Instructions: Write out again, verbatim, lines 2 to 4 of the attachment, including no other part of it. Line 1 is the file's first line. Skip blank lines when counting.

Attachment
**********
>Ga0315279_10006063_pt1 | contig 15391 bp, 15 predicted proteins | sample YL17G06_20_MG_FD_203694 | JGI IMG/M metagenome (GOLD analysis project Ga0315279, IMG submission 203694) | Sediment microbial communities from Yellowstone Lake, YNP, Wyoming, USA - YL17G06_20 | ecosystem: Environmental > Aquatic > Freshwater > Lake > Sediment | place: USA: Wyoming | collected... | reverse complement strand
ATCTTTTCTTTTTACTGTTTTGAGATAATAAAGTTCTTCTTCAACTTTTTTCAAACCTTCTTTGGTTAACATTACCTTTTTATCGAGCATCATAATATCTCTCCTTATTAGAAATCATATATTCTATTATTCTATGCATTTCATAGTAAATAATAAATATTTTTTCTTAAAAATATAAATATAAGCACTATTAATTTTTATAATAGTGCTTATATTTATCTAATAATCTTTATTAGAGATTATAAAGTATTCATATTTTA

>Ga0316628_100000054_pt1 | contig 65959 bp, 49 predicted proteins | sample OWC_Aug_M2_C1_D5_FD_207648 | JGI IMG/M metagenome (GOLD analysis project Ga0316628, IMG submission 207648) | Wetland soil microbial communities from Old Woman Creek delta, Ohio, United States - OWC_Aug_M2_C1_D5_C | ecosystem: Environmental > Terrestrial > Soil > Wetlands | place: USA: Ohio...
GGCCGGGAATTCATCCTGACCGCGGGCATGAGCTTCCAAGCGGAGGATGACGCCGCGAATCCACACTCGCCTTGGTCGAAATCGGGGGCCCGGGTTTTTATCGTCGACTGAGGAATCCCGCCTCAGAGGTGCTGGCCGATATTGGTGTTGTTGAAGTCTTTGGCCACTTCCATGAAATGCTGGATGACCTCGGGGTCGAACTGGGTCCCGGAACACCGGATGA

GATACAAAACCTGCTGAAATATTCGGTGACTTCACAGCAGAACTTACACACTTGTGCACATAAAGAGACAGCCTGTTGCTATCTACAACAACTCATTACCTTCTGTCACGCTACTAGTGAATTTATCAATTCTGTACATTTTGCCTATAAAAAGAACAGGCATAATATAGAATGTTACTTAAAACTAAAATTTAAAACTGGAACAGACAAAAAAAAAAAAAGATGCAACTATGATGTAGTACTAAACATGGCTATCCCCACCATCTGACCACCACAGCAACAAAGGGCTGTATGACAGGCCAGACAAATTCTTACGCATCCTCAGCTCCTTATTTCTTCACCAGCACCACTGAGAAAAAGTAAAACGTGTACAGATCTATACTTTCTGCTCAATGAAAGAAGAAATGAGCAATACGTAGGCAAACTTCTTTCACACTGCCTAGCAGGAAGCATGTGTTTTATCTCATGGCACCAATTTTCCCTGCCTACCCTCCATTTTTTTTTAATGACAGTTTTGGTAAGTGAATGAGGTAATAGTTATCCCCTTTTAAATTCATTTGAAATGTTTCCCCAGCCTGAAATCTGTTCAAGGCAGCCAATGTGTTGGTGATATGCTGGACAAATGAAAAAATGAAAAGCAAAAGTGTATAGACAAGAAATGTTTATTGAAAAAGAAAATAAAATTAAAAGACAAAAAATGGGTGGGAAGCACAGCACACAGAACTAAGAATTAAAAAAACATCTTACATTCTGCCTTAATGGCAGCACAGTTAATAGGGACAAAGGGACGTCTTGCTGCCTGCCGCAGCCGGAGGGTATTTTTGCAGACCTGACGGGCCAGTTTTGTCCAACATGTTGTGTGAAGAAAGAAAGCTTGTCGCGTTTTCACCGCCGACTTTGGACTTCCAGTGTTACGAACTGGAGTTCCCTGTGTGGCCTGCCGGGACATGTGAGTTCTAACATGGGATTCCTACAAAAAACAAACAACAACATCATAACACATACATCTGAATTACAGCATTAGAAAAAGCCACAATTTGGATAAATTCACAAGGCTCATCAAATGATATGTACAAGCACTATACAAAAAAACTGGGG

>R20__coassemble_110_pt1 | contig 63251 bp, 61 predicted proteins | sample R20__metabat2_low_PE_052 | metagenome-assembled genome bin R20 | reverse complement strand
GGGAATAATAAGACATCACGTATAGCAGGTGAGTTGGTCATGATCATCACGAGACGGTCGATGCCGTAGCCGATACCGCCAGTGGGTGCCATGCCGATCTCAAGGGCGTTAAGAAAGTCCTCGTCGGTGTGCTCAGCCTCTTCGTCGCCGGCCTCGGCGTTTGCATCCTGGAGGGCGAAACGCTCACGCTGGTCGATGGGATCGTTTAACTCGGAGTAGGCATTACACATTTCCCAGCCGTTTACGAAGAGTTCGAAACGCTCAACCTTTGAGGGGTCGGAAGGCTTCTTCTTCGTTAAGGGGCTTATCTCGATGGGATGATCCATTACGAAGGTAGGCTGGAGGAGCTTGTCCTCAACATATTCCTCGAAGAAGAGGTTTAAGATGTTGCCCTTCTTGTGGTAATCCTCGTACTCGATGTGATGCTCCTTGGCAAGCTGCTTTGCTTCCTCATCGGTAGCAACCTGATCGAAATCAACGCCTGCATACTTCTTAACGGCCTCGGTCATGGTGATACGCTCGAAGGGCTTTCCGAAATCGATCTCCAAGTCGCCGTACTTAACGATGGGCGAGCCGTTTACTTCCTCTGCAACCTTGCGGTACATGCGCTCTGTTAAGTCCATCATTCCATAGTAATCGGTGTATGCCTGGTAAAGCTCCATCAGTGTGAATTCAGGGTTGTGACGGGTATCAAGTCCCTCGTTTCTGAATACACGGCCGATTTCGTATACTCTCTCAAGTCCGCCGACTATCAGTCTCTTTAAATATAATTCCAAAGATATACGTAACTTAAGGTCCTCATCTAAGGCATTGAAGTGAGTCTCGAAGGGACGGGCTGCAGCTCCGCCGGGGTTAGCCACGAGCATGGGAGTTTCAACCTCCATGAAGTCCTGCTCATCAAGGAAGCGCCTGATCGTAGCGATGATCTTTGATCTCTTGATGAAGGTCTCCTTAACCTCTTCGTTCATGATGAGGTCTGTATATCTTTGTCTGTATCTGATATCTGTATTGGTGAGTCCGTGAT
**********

ATCTTTTCTTTTTACTGTTTTGAGATAATAAAGTTCTTCTTCAACTTTTTTCAAACCTTCTTTGGTTAACATTACCTTTTTATCGAGCATCATAATATCTCTCCTTATTAGAAATCATATATTCTATTATTCTATGCATTTCATAGTAAATAATAAATATTTTTTCTTAAAAATATAAATATAAGCACTATTAATTTTTATAATAGTGCTTATATTTATCTAATAATCTTTATTAGAGATTATAAAGTATTCATATTTTA

>Ga0316628_100000054_pt1 | contig 65959 bp, 49 predicted proteins | sample OWC_Aug_M2_C1_D5_FD_207648 | JGI IMG/M metagenome (GOLD analysis project Ga0316628, IMG submission 207648) | Wetland soil microbial communities from Old Woman Creek delta, Ohio, United States - OWC_Aug_M2_C1_D5_C | ecosystem: Environmental > Terrestrial > Soil > Wetlands | place: USA: Ohio...
GGCCGGGAATTCATCCTGACCGCGGGCATGAGCTTCCAAGCGGAGGATGACGCCGCGAATCCACACTCGCCTTGGTCGAAATCGGGGGCCCGGGTTTTTATCGTCGACTGAGGAATCCCGCCTCAGAGGTGCTGGCCGATATTGGTGTTGTTGAAGTCTTTGGCCACTTCCATGAAATGCTGGATGACCTCGGGGTCGAACTGGGTCCCGGAACACCGGATGA